I always thought I wanted a surprise. There’s not many surprises in life and I thought this had to be one of the best. That was until I lost my first precious child without knowing if it was a girl or a boy. I was never able to grieve for a daughter, or a son; never able to picture him or her. I then decided that with the next one, I would find out the gender as soon as I could and give him or her a name.
Some people assume that we found out for the shopping, clothes or the gifts. But for me it was about bonding with and imagining her. After we found out I started to dream about her. And when she was born I discovered she looked exactly like the girl in my dreams.
Knowing helped me prepare to be a mother to a girl. It helped me feel my daughter had an identity and it made me even more excited to meet her.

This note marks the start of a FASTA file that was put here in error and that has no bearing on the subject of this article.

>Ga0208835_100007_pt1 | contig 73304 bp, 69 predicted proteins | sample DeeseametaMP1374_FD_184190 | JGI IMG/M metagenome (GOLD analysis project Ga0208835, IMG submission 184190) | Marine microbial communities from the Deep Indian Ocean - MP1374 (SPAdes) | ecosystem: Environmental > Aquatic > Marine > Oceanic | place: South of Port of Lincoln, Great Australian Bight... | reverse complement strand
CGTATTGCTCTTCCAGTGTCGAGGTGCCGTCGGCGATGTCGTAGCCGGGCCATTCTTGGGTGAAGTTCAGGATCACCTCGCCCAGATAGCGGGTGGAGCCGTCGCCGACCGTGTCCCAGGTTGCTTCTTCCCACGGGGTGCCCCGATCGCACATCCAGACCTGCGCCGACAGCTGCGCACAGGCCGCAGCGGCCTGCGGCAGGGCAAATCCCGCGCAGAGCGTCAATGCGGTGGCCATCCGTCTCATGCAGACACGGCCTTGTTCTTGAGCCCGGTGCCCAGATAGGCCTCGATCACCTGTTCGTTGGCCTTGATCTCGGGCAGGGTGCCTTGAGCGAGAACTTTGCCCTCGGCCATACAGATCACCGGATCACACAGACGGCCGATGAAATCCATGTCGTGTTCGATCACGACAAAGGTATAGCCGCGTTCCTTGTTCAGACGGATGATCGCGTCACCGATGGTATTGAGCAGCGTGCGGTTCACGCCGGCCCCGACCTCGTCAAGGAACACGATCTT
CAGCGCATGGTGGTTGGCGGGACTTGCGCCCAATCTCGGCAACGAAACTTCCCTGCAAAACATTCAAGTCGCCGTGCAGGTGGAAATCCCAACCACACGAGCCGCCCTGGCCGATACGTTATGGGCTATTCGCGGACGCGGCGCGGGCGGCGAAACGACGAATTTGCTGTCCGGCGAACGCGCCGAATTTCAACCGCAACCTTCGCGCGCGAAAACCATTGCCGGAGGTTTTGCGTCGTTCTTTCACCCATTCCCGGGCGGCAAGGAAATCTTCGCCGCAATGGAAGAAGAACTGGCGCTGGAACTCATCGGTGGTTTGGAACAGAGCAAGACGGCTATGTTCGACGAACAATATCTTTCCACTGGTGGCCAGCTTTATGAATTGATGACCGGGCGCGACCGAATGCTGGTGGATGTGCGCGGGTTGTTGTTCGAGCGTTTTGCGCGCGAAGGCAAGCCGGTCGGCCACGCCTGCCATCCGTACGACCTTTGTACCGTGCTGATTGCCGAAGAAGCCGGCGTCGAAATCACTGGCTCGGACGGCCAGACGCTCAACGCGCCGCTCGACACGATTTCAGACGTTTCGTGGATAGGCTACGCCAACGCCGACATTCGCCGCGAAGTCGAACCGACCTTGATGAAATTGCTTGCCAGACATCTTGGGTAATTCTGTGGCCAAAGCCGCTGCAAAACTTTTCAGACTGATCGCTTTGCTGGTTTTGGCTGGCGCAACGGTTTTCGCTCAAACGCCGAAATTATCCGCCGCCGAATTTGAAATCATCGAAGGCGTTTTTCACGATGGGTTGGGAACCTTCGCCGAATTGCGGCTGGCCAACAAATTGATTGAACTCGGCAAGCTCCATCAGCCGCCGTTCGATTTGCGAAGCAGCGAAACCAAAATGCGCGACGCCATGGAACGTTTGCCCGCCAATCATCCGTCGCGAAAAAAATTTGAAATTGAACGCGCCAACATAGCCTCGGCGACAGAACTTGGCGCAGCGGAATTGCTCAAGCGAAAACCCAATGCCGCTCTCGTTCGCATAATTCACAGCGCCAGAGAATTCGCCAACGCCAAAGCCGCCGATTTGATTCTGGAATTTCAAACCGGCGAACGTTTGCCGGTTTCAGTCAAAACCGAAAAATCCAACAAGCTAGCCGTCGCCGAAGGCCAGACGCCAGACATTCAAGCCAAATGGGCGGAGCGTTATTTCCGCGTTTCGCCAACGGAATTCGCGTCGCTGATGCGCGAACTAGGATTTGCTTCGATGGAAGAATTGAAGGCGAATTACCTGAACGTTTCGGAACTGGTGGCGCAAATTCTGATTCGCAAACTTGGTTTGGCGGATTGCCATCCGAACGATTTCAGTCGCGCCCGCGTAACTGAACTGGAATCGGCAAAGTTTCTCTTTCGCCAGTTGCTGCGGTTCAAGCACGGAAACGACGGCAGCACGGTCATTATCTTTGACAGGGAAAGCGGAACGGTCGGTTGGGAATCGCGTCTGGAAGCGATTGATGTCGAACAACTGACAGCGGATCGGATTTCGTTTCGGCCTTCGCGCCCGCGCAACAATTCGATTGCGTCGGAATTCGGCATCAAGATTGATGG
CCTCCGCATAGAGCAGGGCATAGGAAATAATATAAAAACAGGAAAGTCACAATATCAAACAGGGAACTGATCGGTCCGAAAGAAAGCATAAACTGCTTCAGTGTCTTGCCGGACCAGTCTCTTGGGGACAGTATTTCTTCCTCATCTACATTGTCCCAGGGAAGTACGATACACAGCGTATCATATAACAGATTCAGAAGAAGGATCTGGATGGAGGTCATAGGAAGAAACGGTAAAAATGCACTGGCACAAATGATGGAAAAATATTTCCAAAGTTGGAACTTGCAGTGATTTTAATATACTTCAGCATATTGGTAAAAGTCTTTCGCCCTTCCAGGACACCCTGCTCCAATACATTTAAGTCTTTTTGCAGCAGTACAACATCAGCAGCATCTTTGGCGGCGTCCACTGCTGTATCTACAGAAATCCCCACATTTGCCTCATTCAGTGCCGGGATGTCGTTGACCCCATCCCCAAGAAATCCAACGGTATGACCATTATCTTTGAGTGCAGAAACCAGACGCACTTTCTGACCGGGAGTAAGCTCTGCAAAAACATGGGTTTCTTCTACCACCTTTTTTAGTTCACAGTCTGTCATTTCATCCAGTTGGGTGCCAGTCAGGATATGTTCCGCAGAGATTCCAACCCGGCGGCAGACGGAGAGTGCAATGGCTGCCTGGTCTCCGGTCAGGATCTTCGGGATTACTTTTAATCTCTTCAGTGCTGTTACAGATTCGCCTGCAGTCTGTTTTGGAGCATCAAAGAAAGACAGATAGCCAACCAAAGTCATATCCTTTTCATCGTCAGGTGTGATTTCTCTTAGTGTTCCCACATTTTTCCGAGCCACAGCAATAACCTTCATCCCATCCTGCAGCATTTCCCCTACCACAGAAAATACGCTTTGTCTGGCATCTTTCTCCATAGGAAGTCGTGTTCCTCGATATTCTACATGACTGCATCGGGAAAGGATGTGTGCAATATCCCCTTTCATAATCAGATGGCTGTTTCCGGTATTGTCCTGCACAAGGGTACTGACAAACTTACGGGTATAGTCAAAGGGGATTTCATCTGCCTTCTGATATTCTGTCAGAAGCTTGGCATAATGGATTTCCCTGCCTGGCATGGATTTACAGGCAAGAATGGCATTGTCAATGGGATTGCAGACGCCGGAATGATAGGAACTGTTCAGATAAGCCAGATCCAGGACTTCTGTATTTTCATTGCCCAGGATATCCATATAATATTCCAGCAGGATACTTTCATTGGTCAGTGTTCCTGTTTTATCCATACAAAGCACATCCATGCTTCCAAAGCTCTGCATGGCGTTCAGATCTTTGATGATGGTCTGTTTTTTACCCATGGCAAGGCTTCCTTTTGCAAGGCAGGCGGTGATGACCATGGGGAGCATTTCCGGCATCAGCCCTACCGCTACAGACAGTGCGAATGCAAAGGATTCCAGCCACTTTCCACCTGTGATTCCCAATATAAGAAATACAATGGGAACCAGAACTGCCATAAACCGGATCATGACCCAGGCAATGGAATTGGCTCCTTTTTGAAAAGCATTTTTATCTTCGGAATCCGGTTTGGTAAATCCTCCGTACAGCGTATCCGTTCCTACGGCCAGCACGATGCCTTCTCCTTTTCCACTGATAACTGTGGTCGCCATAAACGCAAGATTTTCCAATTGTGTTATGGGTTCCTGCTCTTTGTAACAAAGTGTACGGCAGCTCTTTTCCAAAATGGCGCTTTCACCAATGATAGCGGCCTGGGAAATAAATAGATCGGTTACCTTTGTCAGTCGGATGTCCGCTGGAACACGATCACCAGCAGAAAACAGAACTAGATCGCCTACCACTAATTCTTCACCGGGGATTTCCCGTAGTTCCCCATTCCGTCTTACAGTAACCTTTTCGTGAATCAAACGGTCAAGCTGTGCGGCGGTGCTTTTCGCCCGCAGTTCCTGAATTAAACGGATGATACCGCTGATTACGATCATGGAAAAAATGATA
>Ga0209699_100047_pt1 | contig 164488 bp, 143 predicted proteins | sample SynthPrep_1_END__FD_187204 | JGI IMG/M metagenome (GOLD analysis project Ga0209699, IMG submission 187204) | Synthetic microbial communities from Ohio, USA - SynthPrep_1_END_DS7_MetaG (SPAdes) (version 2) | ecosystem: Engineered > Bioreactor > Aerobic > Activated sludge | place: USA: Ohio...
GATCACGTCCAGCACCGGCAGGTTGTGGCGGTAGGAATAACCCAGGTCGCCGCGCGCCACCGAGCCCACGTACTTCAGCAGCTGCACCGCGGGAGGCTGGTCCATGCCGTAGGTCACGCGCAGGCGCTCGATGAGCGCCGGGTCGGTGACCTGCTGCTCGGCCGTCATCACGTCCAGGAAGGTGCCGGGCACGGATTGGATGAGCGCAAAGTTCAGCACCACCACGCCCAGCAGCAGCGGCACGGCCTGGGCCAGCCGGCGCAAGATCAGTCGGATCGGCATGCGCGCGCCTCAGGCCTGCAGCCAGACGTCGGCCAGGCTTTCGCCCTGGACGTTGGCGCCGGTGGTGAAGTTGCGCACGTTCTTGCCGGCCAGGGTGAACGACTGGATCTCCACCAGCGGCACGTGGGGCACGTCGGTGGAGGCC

Finding out felt significant and I didn’t want to do it in the doctor’s room. So I asked the sonographer to phone one of my close friends and tell her. I then invited a small group of friends and family around for dinner. My trusted friend bought a few helium balloons and hid them in a box. My husband and I opened the box and out flew pink balloons! She was only 20 weeks, but already a tiny person. This celebration was important to me – I felt it acknowledged her tiny little life, not who she would be, but who she already was.